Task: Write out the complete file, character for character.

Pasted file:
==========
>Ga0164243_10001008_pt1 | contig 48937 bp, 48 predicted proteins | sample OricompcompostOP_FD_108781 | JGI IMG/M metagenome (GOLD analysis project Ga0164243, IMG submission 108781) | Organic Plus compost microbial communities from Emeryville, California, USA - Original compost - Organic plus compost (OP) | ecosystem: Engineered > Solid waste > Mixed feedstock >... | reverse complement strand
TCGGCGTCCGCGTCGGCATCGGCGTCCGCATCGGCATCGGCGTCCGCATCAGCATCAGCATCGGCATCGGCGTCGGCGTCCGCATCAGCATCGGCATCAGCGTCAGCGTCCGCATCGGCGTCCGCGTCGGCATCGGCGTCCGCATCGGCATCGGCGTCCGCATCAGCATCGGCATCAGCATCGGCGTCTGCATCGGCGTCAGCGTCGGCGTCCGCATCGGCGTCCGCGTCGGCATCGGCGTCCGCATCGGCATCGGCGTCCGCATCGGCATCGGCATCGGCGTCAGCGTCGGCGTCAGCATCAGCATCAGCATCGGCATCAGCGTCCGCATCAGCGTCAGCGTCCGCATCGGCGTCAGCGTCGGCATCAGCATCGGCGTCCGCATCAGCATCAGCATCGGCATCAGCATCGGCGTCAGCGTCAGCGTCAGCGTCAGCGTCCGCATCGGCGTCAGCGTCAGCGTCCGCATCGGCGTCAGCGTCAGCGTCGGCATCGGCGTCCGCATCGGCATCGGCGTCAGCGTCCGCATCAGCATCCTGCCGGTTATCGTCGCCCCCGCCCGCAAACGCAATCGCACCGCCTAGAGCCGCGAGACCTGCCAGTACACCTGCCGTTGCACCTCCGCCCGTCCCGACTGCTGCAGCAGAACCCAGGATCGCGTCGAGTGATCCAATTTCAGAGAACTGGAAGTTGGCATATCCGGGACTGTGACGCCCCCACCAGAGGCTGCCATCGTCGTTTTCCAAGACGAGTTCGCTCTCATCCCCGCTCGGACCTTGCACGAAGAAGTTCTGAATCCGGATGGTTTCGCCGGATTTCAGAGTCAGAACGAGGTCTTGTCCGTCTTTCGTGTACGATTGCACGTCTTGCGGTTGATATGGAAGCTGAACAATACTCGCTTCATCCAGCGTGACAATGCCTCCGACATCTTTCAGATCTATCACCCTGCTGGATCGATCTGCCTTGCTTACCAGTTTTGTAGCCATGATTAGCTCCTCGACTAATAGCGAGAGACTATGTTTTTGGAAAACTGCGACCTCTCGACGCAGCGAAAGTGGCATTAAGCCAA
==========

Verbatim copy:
>Ga0164243_10001008_pt1 | contig 48937 bp, 48 predicted proteins | sample OricompcompostOP_FD_108781 | JGI IMG/M metagenome (GOLD analysis project Ga0164243, IMG submission 108781) | Organic Plus compost microbial communities from Emeryville, California, USA - Original compost - Organic plus compost (OP) | ecosystem: Engineered > Solid waste > Mixed feedstock >... | reverse complement strand
TCGGCGTCCGCGTCGGCATCGGCGTCCGCATCGGCATCGGCGTCCGCATCAGCATCAGCATCGGCATCGGCGTCGGCGTCCGCATCAGCATCGGCATCAGCGTCAGCGTCCGCATCGGCGTCCGCGTCGGCATCGGCGTCCGCATCGGCATCGGCGTCCGCATCAGCATCGGCATCAGCATCGGCGTCTGCATCGGCGTCAGCGTCGGCGTCCGCATCGGCGTCCGCGTCGGCATCGGCGTCCGCATCGGCATCGGCGTCCGCATCGGCATCGGCATCGGCGTCAGCGTCGGCGTCAGCATCAGCATCAGCATCGGCATCAGCGTCCGCATCAGCGTCAGCGTCCGCATCGGCGTCAGCGTCGGCATCAGCATCGGCGTCCGCATCAGCATCAGCATCGGCATCAGCATCGGCGTCAGCGTCAGCGTCAGCGTCAGCGTCCGCATCGGCGTCAGCGTCAGCGTCCGCATCGGCGTCAGCGTCAGCGTCGGCATCGGCGTCCGCATCGGCATCGGCGTCAGCGTCCGCATCAGCATCCTGCCGGTTATCGTCGCCCCCGCCCGCAAACGCAATCGCACCGCCTAGAGCCGCGAGACCTGCCAGTACACCTGCCGTTGCACCTCCGCCCGTCCCGACTGCTGCAGCAGAACCCAGGATCGCGTCGAGTGATCCAATTTCAGAGAACTGGAAGTTGGCATATCCGGGACTGTGACGCCCCCACCAGAGGCTGCCATCGTCGTTTTCCAAGACGAGTTCGCTCTCATCCCCGCTCGGACCTTGCACGAAGAAGTTCTGAATCCGGATGGTTTCGCCGGATTTCAGAGTCAGAACGAGGTCTTGTCCGTCTTTCGTGTACGATTGCACGTCTTGCGGTTGATATGGAAGCTGAACAATACTCGCTTCATCCAGCGTGACAATGCCTCCGACATCTTTCAGATCTATCACCCTGCTGGATCGATCTGCCTTGCTTACCAGTTTTGTAGCCATGATTAGCTCCTCGACTAATAGCGAGAGACTATGTTTTTGGAAAACTGCGACCTCTCGACGCAGCGAAAGTGGCATTAAGCCAA